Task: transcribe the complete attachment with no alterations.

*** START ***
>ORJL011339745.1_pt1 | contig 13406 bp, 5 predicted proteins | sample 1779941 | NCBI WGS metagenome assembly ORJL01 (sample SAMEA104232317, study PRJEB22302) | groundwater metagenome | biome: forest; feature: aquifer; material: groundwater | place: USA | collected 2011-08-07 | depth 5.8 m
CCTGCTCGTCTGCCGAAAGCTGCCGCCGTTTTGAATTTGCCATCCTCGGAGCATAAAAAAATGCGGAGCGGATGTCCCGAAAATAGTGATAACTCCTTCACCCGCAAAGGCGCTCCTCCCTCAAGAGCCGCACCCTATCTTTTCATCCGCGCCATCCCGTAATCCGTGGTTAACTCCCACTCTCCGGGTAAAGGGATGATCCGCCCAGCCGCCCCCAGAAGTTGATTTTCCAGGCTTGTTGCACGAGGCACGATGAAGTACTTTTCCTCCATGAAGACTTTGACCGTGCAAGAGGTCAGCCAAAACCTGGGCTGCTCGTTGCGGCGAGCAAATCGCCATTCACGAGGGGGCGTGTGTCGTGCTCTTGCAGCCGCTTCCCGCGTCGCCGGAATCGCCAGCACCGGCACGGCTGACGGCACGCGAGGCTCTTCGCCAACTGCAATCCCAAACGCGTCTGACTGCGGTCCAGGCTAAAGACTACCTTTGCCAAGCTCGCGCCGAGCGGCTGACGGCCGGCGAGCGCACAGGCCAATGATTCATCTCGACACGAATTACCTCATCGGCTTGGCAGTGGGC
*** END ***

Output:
>ORJL011339745.1_pt1 | contig 13406 bp, 5 predicted proteins | sample 1779941 | NCBI WGS metagenome assembly ORJL01 (sample SAMEA104232317, study PRJEB22302) | groundwater metagenome | biome: forest; feature: aquifer; material: groundwater | place: USA | collected 2011-08-07 | depth 5.8 m
CCTGCTCGTCTGCCGAAAGCTGCCGCCGTTTTGAATTTGCCATCCTCGGAGCATAAAAAAATGCGGAGCGGATGTCCCGAAAATAGTGATAACTCCTTCACCCGCAAAGGCGCTCCTCCCTCAAGAGCCGCACCCTATCTTTTCATCCGCGCCATCCCGTAATCCGTGGTTAACTCCCACTCTCCGGGTAAAGGGATGATCCGCCCAGCCGCCCCCAGAAGTTGATTTTCCAGGCTTGTTGCACGAGGCACGATGAAGTACTTTTCCTCCATGAAGACTTTGACCGTGCAAGAGGTCAGCCAAAACCTGGGCTGCTCGTTGCGGCGAGCAAATCGCCATTCACGAGGGGGCGTGTGTCGTGCTCTTGCAGCCGCTTCCCGCGTCGCCGGAATCGCCAGCACCGGCACGGCTGACGGCACGCGAGGCTCTTCGCCAACTGCAATCCCAAACGCGTCTGACTGCGGTCCAGGCTAAAGACTACCTTTGCCAAGCTCGCGCCGAGCGGCTGACGGCCGGCGAGCGCACAGGCCAATGATTCATCTCGACACGAATTACCTCATCGGCTTGGCAGTGGGC